In the early 1990s and before, we were stuck with climbing skins from Europe, mainly, Coltex. In cold North American conditions, Coltex glue stuck about as well as a Post-it note covered with dandruff, and wore out as fast. Black Diamond bought Ascension in 1999 from Ascension Enterprises, the guys who formulated a super-sticky glue and sourced a nylon conveyor-belt plush that climbed like a monkey. Ascension Enterprises also innovated retail and DIY skin trimming for shaped skis, and worked hard on innovating better plush and tail attachment systems. Thankfully the original Ascension philosophy of sticky glue and ultra-grippy plush still provides fans of steep skinning with the tools they need for their craft. Kudos, BD has kept the faith and still sells what we’ve always called the “Orange Ascension,” as always optimized for grip. If you want ultimate durability and traction, look no farther.
Diamir Fritschi Bindings
Despite our lumping frame bindings with outdated technology such as carbureted engines and dial telephones, one must give credit where credit is due. The “plate on a hinge” way of creating a working touring binding was where virtually all innovation happened up to about 1987 when Fritz Barthel began retailing his tech binding invention. So, many years B.F. (before Fritz), Chouinard Equipment’s Yvon Chouinard worked with Paul Parker and others to import alpine touring gear from Europe. My recollection is their first effort was to bring in the Salewa — a problematic frame binding that you couldn’t ski without accidental ejection unless you essentially locked out all your release.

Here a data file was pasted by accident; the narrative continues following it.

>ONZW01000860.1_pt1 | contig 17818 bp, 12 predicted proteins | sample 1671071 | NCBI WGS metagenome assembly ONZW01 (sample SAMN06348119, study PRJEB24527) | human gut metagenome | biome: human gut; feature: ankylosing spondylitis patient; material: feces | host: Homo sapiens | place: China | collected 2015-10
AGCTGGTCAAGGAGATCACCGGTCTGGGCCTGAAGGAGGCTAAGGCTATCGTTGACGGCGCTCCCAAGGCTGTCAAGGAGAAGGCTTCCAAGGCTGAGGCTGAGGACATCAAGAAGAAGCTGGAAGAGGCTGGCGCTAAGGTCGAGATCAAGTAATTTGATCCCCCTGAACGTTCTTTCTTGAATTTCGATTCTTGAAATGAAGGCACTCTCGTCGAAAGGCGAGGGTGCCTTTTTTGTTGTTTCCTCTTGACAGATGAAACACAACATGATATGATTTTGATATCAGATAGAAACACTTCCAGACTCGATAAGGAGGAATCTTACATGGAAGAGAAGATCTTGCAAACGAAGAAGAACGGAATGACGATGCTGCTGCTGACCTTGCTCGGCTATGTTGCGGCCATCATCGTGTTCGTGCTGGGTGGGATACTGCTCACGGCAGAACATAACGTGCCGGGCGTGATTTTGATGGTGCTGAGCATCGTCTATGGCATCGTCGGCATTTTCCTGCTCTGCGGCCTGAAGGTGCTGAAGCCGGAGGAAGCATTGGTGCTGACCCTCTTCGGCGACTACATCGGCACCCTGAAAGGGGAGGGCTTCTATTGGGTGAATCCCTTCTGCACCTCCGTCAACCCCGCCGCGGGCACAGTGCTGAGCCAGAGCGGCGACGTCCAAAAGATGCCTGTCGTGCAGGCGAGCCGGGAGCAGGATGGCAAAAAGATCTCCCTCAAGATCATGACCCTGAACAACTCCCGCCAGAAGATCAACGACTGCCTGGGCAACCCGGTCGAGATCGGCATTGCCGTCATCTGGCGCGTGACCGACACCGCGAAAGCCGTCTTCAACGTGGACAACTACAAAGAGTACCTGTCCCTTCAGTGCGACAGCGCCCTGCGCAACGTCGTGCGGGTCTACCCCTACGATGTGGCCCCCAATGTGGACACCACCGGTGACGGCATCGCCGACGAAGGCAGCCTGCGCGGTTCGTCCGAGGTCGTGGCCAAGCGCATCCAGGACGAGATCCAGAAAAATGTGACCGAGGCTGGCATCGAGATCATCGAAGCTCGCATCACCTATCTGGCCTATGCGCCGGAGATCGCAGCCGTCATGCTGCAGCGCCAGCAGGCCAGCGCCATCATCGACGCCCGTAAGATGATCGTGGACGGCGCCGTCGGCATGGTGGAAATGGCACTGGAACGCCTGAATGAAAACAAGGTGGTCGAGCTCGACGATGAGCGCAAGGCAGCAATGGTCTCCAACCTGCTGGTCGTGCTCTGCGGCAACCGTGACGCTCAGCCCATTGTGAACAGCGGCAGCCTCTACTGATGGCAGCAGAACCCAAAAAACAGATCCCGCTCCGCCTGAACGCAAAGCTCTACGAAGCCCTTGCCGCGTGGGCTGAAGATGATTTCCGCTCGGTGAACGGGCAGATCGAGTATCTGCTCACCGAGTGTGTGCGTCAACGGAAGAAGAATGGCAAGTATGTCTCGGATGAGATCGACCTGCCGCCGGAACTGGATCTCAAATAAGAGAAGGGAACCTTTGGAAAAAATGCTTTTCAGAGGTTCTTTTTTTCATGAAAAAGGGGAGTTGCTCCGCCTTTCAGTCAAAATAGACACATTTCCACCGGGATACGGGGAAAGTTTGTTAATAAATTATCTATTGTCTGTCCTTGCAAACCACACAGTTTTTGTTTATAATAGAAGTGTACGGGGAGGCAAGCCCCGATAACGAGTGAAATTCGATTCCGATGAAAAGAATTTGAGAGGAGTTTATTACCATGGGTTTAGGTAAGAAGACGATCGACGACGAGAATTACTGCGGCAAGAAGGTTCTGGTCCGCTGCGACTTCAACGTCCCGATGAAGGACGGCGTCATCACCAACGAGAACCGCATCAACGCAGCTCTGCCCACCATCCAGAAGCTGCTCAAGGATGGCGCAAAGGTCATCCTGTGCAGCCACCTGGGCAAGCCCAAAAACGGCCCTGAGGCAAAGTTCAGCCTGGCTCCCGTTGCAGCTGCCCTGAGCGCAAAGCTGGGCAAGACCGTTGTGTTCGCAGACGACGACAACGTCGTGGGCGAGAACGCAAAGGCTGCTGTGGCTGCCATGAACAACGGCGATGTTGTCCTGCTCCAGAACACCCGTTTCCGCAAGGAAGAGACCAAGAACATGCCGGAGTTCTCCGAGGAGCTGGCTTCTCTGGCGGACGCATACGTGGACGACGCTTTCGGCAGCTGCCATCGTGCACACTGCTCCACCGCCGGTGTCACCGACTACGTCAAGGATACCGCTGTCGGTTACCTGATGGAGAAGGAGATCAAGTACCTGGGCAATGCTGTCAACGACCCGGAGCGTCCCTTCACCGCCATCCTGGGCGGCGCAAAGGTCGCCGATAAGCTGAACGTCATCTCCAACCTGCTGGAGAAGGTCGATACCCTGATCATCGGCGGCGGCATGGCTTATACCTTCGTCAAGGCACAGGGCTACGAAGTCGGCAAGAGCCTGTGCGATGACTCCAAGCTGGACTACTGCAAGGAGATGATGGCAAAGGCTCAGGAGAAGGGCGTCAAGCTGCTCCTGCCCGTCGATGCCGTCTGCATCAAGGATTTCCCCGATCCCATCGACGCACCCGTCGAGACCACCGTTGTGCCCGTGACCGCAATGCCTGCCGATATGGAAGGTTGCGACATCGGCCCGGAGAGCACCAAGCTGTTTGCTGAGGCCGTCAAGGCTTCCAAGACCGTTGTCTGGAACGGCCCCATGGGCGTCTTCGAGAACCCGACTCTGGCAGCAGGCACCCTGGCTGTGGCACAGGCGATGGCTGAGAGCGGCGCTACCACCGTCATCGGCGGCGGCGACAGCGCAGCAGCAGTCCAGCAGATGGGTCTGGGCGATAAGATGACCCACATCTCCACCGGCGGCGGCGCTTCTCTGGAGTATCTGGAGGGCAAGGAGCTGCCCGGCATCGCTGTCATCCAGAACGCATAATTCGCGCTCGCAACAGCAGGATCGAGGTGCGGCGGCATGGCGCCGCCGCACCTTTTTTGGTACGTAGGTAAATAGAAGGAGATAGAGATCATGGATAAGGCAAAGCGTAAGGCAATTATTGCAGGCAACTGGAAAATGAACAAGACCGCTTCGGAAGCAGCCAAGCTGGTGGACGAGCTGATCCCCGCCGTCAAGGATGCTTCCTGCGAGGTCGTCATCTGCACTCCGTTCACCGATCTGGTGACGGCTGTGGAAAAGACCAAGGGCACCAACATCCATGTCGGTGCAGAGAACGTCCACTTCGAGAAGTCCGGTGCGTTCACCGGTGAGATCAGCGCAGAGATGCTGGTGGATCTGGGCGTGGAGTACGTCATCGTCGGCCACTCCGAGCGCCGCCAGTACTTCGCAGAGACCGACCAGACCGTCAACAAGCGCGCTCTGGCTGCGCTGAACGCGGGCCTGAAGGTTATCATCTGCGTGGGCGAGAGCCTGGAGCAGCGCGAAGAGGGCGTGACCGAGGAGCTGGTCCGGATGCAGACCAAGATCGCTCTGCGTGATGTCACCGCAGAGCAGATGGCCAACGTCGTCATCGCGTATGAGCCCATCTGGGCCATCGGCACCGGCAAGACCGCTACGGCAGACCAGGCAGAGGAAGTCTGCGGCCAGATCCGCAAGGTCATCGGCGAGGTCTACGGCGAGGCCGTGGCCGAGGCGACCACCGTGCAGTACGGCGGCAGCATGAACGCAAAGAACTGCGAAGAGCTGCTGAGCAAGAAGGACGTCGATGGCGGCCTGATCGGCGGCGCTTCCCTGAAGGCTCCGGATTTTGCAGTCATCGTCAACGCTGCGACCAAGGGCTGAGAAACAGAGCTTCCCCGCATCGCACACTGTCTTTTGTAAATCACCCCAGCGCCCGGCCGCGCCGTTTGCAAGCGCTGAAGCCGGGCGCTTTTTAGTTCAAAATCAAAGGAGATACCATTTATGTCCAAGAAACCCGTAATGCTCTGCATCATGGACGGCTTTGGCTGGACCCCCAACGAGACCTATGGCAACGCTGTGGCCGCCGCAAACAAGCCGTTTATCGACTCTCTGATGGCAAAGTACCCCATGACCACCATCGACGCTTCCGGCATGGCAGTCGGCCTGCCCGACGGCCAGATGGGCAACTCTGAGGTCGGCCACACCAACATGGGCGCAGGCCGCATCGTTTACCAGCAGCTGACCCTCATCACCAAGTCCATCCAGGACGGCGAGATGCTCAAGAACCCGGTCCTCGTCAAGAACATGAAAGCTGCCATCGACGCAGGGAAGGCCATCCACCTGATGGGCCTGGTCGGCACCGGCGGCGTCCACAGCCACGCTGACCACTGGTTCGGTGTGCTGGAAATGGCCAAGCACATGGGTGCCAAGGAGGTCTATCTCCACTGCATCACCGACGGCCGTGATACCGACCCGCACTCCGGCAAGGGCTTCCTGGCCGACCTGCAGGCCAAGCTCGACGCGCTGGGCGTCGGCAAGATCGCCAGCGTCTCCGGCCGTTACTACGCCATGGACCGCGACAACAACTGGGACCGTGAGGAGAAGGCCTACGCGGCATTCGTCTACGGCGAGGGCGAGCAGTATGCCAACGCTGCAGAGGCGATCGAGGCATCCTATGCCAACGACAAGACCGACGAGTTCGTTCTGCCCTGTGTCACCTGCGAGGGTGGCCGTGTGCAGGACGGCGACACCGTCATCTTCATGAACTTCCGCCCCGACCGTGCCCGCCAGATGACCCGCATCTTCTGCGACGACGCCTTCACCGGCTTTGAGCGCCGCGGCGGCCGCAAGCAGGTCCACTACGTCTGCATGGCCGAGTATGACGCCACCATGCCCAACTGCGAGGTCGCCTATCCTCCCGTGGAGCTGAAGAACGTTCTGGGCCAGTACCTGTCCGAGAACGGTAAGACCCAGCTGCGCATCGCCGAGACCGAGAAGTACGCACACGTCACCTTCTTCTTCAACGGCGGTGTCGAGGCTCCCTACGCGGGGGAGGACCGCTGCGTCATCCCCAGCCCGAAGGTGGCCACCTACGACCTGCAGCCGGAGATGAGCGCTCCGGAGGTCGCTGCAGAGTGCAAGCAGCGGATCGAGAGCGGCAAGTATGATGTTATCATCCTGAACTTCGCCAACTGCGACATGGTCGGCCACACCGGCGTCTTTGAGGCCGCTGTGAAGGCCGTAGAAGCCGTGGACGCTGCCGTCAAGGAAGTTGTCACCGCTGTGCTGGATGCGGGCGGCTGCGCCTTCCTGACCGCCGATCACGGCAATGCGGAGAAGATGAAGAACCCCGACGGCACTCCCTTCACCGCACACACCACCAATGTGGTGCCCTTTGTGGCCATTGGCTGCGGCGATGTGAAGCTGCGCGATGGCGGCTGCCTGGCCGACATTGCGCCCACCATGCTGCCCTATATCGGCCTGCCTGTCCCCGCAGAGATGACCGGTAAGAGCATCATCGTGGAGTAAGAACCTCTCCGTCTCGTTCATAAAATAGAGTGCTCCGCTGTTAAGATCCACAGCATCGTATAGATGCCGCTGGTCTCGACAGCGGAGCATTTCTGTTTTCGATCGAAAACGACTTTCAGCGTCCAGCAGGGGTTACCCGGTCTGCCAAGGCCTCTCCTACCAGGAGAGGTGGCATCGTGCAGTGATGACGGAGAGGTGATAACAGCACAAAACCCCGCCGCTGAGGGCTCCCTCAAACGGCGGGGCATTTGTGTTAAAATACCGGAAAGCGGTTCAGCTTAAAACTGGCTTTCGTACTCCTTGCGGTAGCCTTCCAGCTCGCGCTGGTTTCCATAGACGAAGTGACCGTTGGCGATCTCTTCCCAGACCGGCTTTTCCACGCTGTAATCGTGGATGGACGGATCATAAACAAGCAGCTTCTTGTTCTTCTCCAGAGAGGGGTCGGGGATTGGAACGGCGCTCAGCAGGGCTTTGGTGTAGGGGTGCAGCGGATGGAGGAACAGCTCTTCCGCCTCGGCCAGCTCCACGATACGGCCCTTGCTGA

In 1995 Black Diamond began partnering with Fritschi to do North American distribution of the first model Diamir. While the binding was not without hiccups, it was in my opinion the first truly “modern” frame binding in that it incorporated an alpine style heel and a faux alpine toe. The Diamir thus showed North American skiers that yes, it-just-might-be-possible to have a touring binding that was an alpine resort binding. The rest is history.
Much could be made of other BD innovations over the years. I especially like how they’ve kept at it with skis, morphing from telemark touring in the early days, to a brief attempt at being an alpine ski company (that was interesting, to put it mildly), and now back to a solid line of core backcountry planks — Carbon Convert is still the apex. I tried to dredge up memories of exactly when Black Diamond began selling their own branded skis, rather than the Tua brand they sold in the old days. Near as I could glean, they began having the branded skis made by Atomic in 1990. One of the best of the early BD branded skis was the Mira, a lightweight cap constructed ski with a 78 mm waist. Amazingly, if you google the Mira you’ll still find some that are ostensibly for sale more than 20 years later!
We should shout out the Jetforce avalanche airbag project as well. The “fan ballon.” I’d imagine Jetforce was ridiculously expensive to develop, but at the same time I’m certain it is revolutionary.
It’s no secret that Black Diamond is going through changes these days. The details are complex and I’m not a financial analyst. Suffice it to say that in our opinion the BD brand is still incredible, and if they look at their history and stick with their roots they’ll do fine. And no, they don’t need to make ski boots to be a ski touring company.
Oh, and here is our requisite shopping link, this time for Whippet.